What are my favorite books read in 2020? While on the surface it could be difficult to pick anything good or favorite from 2020, there definitely were some good books that came across my desk. Here’s a look at my Top Ten.
This post is linking up with Elza Kinde for the #NewYearsReads2021 challenge. Technically, today’s question is 5 books from your 2020 Wish List, but I don’t really have a 2020 wish list, so instead I’m taking on the photo prompt…without a photo. Hopefully it’s still in the spirit of the challenge?
Top Ten Books I Read in 2020
(in alphabetical order by author)
*=published in 2020
by Joseph Bottum
Nonfiction, Memoir, Christmas
Wreaths and holly, fruitcakes and mistletoe, ornaments and snowflakes, St. Nick and Scrooge’s humbug, Joseph and Mary, a young child in a manger and magi from the East. These words automatically stir up the season of Christmas and invoke memories of family and friends and hope and faith. By turns sweet and comic, sentimental and serious, the former editor of First Things magazine shares his reflections of the mad joys and wild emotions of the season while growing up on the South Dakota plains.
Read in December.
by Charlotte Bronte
Charlotte Brontë’s Jane Eyre is an extraordinary coming-of-age story featuring one of the most independent and strong-willed female protagonists in all of literature. Poor and plain, Jane Eyre begins life as a lonely orphan in the household of her hateful aunt. Despite the oppression she endures at home, and the later torture of boarding school, Jane manages to emerge with her spirit and integrity unbroken. She becomes a governess at Thornfield Hall, where she finds herself falling in love with her employer—the dark, impassioned Mr. Rochester. But an explosive secret tears apart their relationship, forcing Jane to face poverty and isolation once again. One of the world’s most beloved novels, Jane Eyre is a startlingly modern blend of passion, romance, mystery, and suspense.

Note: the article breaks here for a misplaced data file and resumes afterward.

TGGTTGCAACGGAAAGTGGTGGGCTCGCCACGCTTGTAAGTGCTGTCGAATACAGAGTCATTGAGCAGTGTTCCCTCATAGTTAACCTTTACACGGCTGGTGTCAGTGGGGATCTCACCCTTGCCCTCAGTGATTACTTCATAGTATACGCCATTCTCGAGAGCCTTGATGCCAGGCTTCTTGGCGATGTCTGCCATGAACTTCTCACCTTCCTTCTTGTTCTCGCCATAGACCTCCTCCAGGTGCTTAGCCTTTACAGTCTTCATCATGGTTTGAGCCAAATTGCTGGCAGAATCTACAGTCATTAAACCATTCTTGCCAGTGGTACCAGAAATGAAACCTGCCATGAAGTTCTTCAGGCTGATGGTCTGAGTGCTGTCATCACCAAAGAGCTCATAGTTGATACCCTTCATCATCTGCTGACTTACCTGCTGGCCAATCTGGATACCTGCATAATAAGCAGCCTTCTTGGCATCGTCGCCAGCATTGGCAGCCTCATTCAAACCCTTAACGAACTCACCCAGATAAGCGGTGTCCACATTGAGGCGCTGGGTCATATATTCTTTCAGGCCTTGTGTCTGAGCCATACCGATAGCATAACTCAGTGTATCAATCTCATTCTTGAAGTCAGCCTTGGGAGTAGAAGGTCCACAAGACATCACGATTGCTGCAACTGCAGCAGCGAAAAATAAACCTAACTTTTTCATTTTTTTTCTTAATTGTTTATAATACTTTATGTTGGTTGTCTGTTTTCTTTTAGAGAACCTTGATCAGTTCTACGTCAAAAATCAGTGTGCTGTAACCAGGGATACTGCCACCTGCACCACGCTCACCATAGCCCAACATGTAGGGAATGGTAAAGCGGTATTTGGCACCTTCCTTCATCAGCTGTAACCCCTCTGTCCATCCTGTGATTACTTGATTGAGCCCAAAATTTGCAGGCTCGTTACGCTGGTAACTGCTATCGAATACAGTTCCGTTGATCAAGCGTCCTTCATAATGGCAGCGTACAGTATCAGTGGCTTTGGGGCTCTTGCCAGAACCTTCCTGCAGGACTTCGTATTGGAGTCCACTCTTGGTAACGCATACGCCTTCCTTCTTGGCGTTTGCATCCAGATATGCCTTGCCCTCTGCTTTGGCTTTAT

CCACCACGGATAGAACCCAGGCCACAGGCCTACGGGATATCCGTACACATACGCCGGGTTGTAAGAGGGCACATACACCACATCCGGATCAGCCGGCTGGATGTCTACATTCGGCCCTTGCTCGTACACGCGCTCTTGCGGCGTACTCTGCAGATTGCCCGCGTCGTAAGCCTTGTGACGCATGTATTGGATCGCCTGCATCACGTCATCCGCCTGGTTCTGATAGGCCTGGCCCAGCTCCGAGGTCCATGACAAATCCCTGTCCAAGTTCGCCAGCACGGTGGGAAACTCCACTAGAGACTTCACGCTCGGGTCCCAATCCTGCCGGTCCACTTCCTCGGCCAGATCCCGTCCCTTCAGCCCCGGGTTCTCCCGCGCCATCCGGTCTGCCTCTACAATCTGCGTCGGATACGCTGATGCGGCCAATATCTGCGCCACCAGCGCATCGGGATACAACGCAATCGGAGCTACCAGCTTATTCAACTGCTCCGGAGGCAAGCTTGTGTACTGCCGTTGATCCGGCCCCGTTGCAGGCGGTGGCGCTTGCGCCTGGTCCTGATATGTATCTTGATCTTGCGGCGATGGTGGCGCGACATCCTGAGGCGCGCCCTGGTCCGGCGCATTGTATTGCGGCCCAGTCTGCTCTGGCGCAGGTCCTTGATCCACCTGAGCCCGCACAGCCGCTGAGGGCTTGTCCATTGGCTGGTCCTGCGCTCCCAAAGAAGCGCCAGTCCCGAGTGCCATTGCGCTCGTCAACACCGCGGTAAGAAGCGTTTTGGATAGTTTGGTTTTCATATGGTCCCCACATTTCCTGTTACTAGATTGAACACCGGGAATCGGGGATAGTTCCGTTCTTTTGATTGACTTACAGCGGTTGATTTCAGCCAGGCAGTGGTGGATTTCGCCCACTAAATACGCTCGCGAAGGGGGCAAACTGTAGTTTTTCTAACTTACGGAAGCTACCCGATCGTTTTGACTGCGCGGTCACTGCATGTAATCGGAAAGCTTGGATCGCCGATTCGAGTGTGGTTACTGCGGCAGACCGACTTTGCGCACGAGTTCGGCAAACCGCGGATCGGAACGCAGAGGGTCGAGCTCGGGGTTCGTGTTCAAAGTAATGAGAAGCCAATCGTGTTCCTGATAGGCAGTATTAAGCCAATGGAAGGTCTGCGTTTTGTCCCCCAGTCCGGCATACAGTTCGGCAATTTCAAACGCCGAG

Read in April
by Vanetta Chapman
Spring has arrived in Middlebury, Indiana, and Amber Wright can see profits in sight for her collection of Amish artisan shops—until she receives a call that Ethan Gray is dead. Hurrying over to A Simple Blend, she finds a single hole in the front window and Mr. Gray dead from an apparent heart attack. All the money is still in his register. Hannah Troyer takes over the shop’s duties, and she and Amber become fast friends as well as amateur sleuths. The police believe Gray’s death to be a by-product of vandalism, but Amber and Hannah aren’t so easily convinced.
Read in October.
by Aileen Fisher
This work of creative nonfiction crafts Alcott’s mother’s journals and letters into an informative and inspiring story of their life.
Read in July.
by Sarah Grace Grzy
Tyler Collens has seen grief and loss in his years of experience as a paramedic—but he never expected it to touch his life in such a personal way. The death of his wife eighteen months ago shook his steady world and changed him in more ways than he can count. Time and routine have steadied his feet, and he looks toward the future as he raises his infant daughter—but the past has a tighter grip on him than he knows.
Alyvia Emmerson has never been certain of who she is or where she belongs. Her dad’s abandonment as a teen broke a fragile piece of her heart, but ten years later, she has moved on. Living on her own, she at last has a project to devote herself to: revitalizing a shabby bookstore. But she didn’t count on her dream job revealing the shattered pieces of herself she thought mended long ago.
In this sophomore novel featuring beloved characters from Live Without You, Sarah Grace Grzy explores themes of grief, hope, and second chances in a story that touches both the heart and spirit.
Read in July.
by Shannon Messenger
Twelve-year-old Sophie has never quite fit into her life. She’s skipped multiple grades and doesn’t really connect with the older kids at school, but she’s not comfortable with her family, either. The reason? Sophie’s a Telepath, someone who can read minds. No one knows her secret – at least, that’s what she thinks….